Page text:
Active hurricane season not over yet

Waves crash along the shore of Jupiter Beach on Sept. 23. Several tropical cyclones in the Atlantic brought heavy surf to the area.

The 2020 hurricane season is one for record books, and we still have two months to go. So far, we’ve had 23 named storms, eight hurricanes and two major hurricanes.

“An active hurricane season happens as a response to warmer seas,” Aaron Lichtig, a Jupiter High science teacher, said. “Hurricanes, also known as tropical cyclones, require moisture and warm temperatures to form and grow. As the average global temperatures rise, it’s not hard to connect the dots to see the immediate effect on hurricane season.” 

With such an active season, one that continues until Nov. 30, it’s important to be prepared and informed.

“Make sure that you’re not waiting until a warning or a watch, to be stocked up with supplies. Make sure you have gas in your car, make sure you have food. Make sure you know where you’re going to go, have a plan for your pets, all of the things that they tell you. Make sure you have a grab and go bag which is really important to have along with your important paperwork, or things that you find important,” Teresa Thornton, Jupiter High science teacher, said. 

It’s also important to understand the difference between an active and inactive hurricane season.This year has been particularly active. In fact, the regular storm names have all been used, and meteorologists are now identifying tropical cyclones using the Greek alphabet. The storms vary in intensity based on pressure, wind speed and storm surge. 

“My understanding is that an inactive season is one in which all of the parameters are suited to have more hurricanes or stronger hurricanes than an average season. And that would be the parameters…like wind shear temperatures that occur this summer. Solar flare temperatures in the poles, melting-pushing the cold water down, jet streams, all of it,” Thornton said.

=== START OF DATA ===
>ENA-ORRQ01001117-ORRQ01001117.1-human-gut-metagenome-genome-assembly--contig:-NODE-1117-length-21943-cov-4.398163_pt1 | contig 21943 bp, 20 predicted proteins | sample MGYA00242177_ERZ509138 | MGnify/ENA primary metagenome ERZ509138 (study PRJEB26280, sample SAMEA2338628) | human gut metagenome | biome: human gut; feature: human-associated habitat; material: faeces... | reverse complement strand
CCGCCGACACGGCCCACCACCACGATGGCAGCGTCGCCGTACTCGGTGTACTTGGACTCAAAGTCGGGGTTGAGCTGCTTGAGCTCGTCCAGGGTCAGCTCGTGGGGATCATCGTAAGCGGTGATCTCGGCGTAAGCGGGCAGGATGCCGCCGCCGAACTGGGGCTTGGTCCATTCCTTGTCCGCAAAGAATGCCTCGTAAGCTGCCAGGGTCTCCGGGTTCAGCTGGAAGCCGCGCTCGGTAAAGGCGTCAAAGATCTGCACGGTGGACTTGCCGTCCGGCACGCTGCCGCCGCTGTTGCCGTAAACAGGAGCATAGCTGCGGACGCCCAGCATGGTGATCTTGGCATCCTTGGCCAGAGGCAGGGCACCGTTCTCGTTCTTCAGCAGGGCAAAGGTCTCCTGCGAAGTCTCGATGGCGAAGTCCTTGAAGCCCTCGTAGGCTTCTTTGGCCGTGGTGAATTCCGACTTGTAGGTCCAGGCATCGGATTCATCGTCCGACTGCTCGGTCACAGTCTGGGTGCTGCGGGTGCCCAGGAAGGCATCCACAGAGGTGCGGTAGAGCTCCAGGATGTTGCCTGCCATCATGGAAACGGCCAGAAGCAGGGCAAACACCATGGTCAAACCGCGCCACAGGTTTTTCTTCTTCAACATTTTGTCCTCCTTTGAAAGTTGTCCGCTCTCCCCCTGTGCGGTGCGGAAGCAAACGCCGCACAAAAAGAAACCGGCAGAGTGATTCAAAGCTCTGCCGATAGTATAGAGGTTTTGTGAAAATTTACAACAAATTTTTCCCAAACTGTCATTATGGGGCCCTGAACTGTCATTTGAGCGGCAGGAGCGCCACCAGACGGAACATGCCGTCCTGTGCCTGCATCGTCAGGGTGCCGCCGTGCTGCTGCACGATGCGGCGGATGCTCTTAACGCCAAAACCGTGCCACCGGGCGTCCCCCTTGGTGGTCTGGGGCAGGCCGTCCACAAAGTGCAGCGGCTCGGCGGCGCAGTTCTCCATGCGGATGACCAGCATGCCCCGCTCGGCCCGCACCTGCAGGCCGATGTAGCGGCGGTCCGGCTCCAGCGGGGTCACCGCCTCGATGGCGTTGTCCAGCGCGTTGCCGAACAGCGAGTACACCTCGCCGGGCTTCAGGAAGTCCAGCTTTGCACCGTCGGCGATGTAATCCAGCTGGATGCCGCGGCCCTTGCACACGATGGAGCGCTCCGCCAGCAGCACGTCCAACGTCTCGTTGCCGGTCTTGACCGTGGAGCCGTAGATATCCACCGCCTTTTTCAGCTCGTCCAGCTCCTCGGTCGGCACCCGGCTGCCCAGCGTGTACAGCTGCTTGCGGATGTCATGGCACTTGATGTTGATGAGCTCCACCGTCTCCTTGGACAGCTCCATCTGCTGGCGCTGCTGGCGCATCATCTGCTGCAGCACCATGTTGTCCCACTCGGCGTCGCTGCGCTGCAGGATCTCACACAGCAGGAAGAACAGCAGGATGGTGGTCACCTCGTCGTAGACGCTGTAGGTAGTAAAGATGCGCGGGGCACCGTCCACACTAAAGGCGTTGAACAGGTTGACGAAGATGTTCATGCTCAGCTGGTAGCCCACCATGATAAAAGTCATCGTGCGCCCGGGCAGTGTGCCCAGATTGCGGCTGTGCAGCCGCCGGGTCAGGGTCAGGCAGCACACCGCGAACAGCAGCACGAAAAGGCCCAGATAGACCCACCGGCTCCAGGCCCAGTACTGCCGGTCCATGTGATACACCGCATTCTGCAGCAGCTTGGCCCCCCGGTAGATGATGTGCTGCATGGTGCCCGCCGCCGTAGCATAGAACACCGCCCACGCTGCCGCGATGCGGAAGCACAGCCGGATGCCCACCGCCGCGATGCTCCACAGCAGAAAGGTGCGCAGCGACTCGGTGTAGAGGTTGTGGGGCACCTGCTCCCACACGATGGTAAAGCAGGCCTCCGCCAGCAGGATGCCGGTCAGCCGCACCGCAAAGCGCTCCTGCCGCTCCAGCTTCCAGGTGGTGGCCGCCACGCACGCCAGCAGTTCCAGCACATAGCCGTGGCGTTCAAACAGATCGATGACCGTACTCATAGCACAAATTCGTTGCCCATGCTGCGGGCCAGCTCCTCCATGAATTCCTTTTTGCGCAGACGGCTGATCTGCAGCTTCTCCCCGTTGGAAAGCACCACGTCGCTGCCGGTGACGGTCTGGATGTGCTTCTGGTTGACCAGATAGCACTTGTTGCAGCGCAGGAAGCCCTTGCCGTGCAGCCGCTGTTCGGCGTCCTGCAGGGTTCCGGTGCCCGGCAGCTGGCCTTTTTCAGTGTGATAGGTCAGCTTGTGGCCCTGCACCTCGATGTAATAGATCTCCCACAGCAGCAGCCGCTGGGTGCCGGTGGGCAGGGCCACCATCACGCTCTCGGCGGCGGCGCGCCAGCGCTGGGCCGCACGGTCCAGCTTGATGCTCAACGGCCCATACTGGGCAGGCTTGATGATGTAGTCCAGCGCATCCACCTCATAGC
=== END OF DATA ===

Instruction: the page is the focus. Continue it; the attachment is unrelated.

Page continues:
In addition to being aware of how an active season affects our lives, it’s helpful to know the general movement of the tropical cyclones and from where they originate. South Fla. is often in the path of tropical storms and hurricanes.

According to information on the National Hurricane Center’s website, “Hurricanes can originate in different locations and travel much different paths from the average. Nonetheless, having a sense of the general pattern can give you a better picture of the average hurricane season for your area.” 

For more information on active tropical cyclones, visit or

“A website called…is wicked cool because you can see the hurricane where it is. It’s an international collaboration of what’s happening on the globe. Now, as far as ocean currents to wind. Everything that you can want you can find in the little Earth in the corner,” Thornton said.